Think Pink: Are Annual Mammograms Necessary?

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Mammograms are the only reliable tool for detecting breast cancer at the early and most treatable stages — unfortunately, the results aren’t always accurate.      

“Mammograms have a high false-positive rate,” said Turgay Ayer, an assistant professor in the School of Industrial and Systems Engineering. “These rates are generally 10 percent per mammogram and 50 percent after 10. False-positive results can lead to unnecessary diagnostic follow-ups including biopsies, which can result in psychological distress, wasted time and a reduction in quality of life.”

That’s why Ayer decided to examine the issue of how frequently women should receive mammograms.

“The question of who to screen and how often is controversial,” Ayer said. “While the American Cancer Society recommends annual screening for women over the age of 40, for the general population, the recent guidelines by the U.S. Preventive Services Task Force recommend biennial screening.”

Using a computer simulation model, the research team examined data for more than 20 million women and estimated the disease progression and effectiveness of screening.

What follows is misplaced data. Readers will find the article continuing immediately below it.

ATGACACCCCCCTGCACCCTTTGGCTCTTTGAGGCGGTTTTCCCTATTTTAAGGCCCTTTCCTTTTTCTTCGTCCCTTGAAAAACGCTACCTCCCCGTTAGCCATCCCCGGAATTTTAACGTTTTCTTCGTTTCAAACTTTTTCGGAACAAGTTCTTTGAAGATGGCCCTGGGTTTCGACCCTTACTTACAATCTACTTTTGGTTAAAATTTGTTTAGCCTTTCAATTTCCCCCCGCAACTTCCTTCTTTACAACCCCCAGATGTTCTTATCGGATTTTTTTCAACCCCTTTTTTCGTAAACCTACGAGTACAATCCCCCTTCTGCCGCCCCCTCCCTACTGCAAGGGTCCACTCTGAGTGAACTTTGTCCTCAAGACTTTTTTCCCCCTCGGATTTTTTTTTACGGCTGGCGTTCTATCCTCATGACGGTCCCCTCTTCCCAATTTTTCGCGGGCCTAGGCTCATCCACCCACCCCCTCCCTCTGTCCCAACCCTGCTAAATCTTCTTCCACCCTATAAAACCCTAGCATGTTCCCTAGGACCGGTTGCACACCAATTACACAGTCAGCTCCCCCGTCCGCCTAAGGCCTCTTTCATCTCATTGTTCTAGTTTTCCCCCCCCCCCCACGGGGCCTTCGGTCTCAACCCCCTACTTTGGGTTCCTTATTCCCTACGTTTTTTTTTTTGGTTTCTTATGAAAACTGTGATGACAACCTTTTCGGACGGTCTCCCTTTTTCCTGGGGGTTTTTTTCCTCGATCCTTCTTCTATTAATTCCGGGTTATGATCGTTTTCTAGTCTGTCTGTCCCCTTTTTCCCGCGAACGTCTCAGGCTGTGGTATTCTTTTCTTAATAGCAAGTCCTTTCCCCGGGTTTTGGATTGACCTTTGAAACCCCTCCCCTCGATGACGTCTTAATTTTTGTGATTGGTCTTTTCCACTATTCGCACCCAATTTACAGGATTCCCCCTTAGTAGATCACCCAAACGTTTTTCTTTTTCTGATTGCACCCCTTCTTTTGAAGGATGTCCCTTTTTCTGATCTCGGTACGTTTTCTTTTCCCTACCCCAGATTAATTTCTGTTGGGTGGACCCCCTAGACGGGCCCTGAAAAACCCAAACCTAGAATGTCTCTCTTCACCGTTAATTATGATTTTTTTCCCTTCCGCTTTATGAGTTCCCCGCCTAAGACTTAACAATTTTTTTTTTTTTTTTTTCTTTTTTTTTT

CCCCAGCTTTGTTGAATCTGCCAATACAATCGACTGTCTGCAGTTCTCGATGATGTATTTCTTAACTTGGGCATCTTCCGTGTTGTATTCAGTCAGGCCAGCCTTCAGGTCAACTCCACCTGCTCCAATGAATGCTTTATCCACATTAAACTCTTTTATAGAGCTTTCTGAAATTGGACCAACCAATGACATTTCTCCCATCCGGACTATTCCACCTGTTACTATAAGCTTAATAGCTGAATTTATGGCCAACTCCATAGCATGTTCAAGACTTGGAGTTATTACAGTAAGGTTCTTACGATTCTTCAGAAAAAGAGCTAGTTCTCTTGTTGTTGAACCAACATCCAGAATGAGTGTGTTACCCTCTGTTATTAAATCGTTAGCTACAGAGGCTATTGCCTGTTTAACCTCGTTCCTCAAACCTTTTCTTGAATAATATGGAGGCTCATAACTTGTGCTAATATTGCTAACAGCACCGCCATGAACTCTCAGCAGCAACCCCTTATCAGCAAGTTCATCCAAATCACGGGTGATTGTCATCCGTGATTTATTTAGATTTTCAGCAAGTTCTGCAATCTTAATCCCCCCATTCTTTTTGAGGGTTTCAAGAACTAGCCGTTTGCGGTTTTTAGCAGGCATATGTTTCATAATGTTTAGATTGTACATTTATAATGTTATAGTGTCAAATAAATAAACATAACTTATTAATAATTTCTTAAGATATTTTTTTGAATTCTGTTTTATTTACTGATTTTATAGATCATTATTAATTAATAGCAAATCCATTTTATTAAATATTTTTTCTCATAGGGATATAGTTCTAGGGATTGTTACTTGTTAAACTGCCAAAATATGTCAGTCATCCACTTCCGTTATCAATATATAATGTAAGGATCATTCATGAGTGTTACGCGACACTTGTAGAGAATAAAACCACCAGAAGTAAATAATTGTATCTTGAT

“We built a mathematical model that replicated the breast cancer progression and detection rates in the U.S. population,” he said. “This model allowed us to assess the effects of various screening strategies and find the optimal one among them for a given woman.”

Ayer and his research team discovered that mammogram frequency should be tailored to the individual based on personal risk characteristics such as age, family history and prior screening history.

“Prior screening history plays a key role in how frequently women need to receive mammograms,” Ayer said. “For example, if a woman had 10 consecutive negative mammograms in the past, this research suggests that maybe she should consider expanding her screening intervals to every two years.”   

Ayer’s future research plans include looking into using a 3-D mammography-based technology known as “breast tomosynthesis” to diagnose breast cancer.



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    Amelia Pavlik
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